CAPPA – Corporate Accountability and Public Participation Africa

Over 5 Million Nigerian Youths Addicted To Cigarette Smoking –CAPPA

75% of the global deaths from smoking took place in developing countries.

Tobacco smoking has killed over 80 million people globally, Corporate Accountability and Public Participation Africa (CAPPA) has disclosed.

CAPPA added that about five million young Nigerians are addicted to cigarette smoking.

CAPPA’s Executive Director, Akinbode Oluwafemi, who disclosed this in Enugu at a National Stakeholders Engagement on Smoke-free Nollywood, said the five million young Nigerians who have been addicted to smoking are endangering their lives.

According to him, 75% of the global deaths from smoking took place in developing countries.

The National Stakeholders Engagement on Smoke-free Nollywood was organised by CAPPA in conjunction with the National Films and Video Censors Board (NFVCB) for filmmakers, actors, and media practitioners.

“Tobacco is a killer. Tobacco currently kills over 8 million people globally with 75% of that coming from developing countries. Nigeria currently faces a double burden of Non-communicable Diseases, NCD, which is responsible for about 25% of all the deaths in our country,” he said.

He lamented that Nigeria’s future is bleak with over 5 million youths aged between 15 and 25 addicted to smoking cigarettes alone let alone other harmful substances people indulge in.

He said, “With more than 5 million young Nigerians aged 15 years and 25 years addicted to smoking cigarettes, our jobs, not just movie practitioners and industry experts but also parents, is to rise to the occasion and act right to protect our children and prepare for a smoke free future.”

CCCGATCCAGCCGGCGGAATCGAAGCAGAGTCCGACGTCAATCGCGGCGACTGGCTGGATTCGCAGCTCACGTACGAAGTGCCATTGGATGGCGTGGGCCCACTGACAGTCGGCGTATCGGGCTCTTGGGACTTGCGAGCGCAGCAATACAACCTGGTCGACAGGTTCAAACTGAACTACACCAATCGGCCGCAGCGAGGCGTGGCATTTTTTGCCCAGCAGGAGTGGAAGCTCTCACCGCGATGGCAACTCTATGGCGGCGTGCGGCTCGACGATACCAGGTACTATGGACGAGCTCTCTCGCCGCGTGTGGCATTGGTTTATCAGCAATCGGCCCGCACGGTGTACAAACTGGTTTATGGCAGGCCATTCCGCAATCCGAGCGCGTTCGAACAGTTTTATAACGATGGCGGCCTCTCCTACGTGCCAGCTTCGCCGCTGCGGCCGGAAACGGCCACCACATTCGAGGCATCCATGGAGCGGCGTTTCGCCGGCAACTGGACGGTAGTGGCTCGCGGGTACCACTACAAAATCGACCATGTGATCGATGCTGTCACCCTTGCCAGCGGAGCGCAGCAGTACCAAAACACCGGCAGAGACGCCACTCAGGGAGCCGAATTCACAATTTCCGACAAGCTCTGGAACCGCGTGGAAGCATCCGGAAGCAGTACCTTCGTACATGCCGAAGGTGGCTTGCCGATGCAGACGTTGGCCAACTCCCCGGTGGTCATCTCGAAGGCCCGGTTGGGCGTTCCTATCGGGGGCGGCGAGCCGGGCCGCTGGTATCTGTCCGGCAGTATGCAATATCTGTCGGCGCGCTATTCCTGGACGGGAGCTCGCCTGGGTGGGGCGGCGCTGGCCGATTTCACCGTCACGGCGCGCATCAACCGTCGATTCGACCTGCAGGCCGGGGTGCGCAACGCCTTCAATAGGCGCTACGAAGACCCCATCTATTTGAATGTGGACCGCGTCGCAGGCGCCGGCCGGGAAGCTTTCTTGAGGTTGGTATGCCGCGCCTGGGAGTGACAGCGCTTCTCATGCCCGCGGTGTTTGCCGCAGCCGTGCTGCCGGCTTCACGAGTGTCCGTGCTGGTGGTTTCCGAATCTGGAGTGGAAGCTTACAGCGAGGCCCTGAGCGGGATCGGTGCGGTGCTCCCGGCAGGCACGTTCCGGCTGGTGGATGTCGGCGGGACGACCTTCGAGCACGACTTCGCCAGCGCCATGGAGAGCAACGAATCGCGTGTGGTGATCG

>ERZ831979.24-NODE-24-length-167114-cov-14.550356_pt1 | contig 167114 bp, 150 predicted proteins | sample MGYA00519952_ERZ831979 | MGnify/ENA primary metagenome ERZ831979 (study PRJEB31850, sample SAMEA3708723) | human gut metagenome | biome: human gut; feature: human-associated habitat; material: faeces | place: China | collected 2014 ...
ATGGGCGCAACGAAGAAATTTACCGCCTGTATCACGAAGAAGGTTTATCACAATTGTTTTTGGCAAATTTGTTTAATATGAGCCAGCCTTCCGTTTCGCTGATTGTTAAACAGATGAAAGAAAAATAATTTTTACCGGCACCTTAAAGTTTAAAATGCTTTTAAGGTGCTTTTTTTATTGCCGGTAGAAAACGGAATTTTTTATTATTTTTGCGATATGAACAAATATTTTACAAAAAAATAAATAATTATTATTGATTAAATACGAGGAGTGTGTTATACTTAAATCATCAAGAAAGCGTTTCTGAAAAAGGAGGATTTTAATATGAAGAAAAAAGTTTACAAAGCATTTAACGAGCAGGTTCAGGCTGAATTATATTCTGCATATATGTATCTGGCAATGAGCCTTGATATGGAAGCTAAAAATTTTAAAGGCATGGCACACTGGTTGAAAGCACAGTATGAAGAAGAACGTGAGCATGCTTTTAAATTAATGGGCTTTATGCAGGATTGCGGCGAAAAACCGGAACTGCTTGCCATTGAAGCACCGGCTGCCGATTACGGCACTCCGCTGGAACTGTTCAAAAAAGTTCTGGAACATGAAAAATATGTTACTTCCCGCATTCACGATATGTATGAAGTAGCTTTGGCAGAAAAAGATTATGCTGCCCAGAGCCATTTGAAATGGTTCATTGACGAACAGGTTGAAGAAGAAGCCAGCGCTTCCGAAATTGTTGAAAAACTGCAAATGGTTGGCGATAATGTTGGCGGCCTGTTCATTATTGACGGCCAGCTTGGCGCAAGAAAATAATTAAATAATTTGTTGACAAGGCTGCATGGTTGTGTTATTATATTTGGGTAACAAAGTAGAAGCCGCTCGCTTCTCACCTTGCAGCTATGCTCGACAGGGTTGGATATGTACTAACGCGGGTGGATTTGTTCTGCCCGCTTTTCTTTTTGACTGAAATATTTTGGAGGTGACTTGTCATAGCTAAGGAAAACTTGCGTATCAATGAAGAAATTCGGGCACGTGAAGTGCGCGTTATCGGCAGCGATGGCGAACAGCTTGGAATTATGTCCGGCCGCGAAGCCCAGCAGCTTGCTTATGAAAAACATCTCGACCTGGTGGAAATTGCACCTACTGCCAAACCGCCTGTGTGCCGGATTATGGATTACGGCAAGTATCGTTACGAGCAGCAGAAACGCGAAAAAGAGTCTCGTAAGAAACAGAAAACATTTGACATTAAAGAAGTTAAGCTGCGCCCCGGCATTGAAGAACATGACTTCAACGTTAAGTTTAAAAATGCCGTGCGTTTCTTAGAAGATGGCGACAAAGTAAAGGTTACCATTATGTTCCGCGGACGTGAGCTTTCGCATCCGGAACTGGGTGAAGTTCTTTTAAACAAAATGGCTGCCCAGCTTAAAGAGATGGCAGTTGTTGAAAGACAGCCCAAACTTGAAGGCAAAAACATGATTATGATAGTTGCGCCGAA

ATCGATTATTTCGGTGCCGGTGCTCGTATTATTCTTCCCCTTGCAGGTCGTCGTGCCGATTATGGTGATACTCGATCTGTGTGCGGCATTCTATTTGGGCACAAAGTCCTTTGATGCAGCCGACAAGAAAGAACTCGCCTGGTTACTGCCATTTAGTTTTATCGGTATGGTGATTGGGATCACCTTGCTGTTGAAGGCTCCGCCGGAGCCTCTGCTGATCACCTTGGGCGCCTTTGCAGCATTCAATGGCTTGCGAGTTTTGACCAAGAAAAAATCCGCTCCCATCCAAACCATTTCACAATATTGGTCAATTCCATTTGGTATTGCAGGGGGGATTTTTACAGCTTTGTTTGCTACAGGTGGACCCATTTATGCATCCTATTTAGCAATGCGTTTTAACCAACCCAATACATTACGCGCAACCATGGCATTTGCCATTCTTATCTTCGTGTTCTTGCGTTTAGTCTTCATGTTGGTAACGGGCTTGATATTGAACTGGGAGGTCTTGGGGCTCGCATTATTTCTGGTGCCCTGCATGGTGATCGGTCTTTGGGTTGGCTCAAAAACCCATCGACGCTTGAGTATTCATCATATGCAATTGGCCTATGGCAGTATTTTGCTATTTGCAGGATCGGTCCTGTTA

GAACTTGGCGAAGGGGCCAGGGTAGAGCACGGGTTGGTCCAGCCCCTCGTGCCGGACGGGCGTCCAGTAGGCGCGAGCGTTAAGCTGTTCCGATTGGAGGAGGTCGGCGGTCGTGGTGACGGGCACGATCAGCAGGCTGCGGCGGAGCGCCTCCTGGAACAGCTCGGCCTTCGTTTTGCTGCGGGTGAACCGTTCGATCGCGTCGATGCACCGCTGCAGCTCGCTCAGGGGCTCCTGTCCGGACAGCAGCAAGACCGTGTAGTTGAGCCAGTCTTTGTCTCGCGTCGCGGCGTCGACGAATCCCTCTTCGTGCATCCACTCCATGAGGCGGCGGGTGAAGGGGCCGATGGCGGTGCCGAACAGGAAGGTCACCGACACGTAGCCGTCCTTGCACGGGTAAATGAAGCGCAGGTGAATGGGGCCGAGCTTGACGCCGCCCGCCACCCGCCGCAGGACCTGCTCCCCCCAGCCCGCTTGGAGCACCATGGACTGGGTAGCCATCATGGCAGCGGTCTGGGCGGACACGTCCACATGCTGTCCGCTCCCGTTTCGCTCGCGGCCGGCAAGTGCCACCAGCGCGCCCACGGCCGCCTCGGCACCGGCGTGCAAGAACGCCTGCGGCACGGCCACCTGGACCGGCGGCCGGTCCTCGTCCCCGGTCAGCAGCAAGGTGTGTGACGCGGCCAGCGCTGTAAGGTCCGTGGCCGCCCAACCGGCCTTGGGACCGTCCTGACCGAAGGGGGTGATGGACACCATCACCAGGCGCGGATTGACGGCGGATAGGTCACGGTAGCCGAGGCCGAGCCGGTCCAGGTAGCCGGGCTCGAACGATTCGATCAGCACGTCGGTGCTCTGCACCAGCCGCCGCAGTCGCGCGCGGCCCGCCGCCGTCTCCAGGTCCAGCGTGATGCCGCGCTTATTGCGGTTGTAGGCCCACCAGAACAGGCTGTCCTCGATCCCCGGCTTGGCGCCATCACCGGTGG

Oluwafemi stated that because of the harmful effect of smoking, especially on the youth, there have been regulations to curtail its consumption and advertisement and as a result tobacco producers have resorted to the film and entertainment industry to market their products, a move the stakeholders engagement is aimed to stop.

Also speaking, the NFVCB Executive Director, Dr. Shaibu Husseni, lamented the harmful effect of smoking, saying that portraying it in videos and the media industry will jeopardise the society that is already replete with vices.

Husseni condemned smoking in the film industry, saying all hands should be on deck to sanitize the industry for better and healthier lives.

They said that people are affected or influenced by what they see and hear from society, especially the movie industry.

He said that he expects producers and actors in the movie industry to regulate themselves so that his board would not wield the big stick.

“As you all know, the film industry occupies a central position in the entertainment and creative sector.  It is imperative that we continue to place a high premium on the progress of the film industry by ensuring that films/video works, musical videos and skits are free of depiction and glamourisation of harmful substances like smoking of tobacco, violence, criminal acts, ritual killing, and money ritual,” he said.

He regretted that despite the fact that our culture and heritage are part of our existence, “we tend to pay less than optimal attention to the movies that are produced until recently when this group CAPPA decided to reach out to the developers and regulators of the film industry to put an end to the menace of smoking in movies”.

“We should be able to move the movie industry forward.  Let’s build the industry together.  We need to have a smoke-free society. People learn from what they see on the screen. I believe that the industry will be number one in Africa,” he said.

He, however, noted that the NFVCB is the only regulatory body in the film industry established by Decree No. 85 of 1993 now CAP N40, Laws of the Federation of Nigeria 2004. 

He said, “The Board is mandated by law to censor and classify both local and foreign films/video works, register and license distributors, distribution premises, exhibitors and exhibition premises, video club operators, retailers amongst other functions and to regulate the film industry in Nigeria. 

“Since the inception of the NFVCB, the Nigerian film industry has evolved remarkably in terms of the number of movies produced and their quality.”

Source: Sahara Reporters

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